Utilizing Rapid Hydrogen Peroxide Generation from 6-Hydroxycatechol to Design Moisture-Activated, Self-Disinfecting Coating

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Department of Biomedical Engineering; Department of Chemical Engineering


A coating that can be activated by moisture found in respiratory droplets could be a convenient and effective way to control the spread of airborne pathogens and reduce fomite transmission. Here, the ability of a novel 6-hydroxycatechol-containing polymer to function as a self-disinfecting coating on the surface of polypropylene (PP) fabric was explored. Catechol is the main adhesive molecule found in mussel adhesive proteins. Molecular oxygen found in an aqueous solution can oxidize catechol and generate a known disinfectant, hydrogen peroxide (H2O2), as a byproduct. However, given the limited amount of moisture found in respiratory droplets, there is a need to enhance the rate of catechol autoxidation to generate antipathogenic levels of H2O2. 6-Hydroxycatechol contains an electron donating hydroxyl group on the 6-position of the benzene ring, which makes catechol more susceptible to autoxidation. 6-Hydroxycatechol-coated PP generated over 3000 μM of H2O2 within 1 h when hydrated with a small amount of aqueous solution (100 μL of PBS). The generated H2O2 was three orders of magnitude higher when compared to the amount generated by unmodified catechol. 6-Hydroxycatechol-containing coating demonstrated a more effective antimicrobial effect against both Gram-positive (Staphylococcus aureus and Staphylococcus epidermidis) and Gram-negative (Pseudomonas aeruginosa and Escherichia coli) bacteria when compared to unmodified catechol. Similarly, the self-disinfecting coating reduced the infectivity of both bovine viral diarrhea virus and human coronavirus 229E by as much as a 2.5 log reduction value (a 99.7% reduction in viral load). Coatings containing unmodified catechol did not generate sufficient H2O2 to demonstrate significant virucidal effects. 6-Hydroxycatechol-containing coating can potentially function as a self-disinfecting coating that can be activated by the moisture present in respiratory droplets to generate H2O2 for disinfecting a broad range of pathogens.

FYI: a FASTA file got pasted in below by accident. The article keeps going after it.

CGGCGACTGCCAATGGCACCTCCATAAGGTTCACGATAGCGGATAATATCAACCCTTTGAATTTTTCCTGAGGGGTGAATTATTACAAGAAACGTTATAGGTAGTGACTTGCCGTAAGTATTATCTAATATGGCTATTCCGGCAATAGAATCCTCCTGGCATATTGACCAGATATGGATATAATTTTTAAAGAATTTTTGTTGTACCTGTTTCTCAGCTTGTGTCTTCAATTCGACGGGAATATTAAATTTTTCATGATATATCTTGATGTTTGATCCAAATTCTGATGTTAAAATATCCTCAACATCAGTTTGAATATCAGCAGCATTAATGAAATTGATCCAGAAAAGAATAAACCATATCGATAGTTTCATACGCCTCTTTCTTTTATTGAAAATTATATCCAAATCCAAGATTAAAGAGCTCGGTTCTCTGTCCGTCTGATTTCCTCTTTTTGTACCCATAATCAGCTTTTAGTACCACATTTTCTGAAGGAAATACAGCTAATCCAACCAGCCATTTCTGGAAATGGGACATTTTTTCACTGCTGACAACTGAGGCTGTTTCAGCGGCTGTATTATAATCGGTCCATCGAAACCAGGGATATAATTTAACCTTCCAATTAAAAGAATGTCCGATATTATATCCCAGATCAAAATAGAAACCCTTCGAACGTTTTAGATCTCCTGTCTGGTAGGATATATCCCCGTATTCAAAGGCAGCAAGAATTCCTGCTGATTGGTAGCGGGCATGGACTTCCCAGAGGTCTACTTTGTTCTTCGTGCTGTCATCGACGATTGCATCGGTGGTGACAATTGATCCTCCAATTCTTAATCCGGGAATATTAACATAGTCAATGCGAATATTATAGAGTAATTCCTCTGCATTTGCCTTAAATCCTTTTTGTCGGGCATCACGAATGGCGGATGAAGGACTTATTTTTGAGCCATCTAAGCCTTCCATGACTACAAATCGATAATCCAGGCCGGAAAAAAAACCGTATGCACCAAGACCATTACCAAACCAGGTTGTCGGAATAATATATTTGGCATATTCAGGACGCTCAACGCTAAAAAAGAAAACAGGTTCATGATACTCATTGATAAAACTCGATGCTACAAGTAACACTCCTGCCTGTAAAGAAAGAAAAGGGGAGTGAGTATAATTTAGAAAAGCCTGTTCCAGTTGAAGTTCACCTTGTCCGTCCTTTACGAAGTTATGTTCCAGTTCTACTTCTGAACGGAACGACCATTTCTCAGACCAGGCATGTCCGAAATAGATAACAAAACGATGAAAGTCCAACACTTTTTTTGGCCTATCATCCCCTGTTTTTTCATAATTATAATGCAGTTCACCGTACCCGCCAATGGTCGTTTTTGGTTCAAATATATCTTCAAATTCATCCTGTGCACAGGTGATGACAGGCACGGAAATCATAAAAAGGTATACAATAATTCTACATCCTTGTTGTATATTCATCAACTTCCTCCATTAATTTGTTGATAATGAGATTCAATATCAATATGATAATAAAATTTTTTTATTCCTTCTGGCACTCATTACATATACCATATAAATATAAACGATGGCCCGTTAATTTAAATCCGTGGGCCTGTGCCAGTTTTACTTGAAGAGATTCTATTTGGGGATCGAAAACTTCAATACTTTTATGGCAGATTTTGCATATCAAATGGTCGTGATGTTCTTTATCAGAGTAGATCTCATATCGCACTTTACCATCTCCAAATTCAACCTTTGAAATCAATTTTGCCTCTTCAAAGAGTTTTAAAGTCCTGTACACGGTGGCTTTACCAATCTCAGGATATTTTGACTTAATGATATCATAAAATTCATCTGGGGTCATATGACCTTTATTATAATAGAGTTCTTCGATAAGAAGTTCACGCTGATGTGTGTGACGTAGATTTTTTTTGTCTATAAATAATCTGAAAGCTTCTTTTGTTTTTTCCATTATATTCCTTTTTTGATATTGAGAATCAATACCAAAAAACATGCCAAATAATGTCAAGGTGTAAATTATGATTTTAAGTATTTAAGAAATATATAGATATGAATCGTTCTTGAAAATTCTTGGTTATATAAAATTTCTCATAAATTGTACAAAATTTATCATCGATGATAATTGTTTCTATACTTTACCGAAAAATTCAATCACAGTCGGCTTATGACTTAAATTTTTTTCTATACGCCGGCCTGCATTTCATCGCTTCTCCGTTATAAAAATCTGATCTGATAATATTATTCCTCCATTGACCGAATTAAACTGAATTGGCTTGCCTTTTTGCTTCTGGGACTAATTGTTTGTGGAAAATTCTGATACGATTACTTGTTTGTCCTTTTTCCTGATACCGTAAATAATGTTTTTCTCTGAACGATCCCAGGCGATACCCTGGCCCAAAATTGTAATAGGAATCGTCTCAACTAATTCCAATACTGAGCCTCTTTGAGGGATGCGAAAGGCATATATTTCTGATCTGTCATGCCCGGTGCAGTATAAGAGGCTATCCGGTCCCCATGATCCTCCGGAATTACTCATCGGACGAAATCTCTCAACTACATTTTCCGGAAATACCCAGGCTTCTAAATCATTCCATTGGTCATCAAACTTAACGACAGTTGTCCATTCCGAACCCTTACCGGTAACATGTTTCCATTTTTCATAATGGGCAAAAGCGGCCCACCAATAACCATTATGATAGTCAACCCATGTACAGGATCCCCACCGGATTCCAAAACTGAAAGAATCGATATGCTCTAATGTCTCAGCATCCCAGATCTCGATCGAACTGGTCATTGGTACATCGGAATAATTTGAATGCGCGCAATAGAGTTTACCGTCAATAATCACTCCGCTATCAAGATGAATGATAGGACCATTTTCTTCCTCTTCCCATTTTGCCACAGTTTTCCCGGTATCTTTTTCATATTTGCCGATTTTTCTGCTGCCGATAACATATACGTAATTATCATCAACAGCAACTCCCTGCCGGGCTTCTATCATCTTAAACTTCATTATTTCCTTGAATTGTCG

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ACS Applied Materials and Interfaces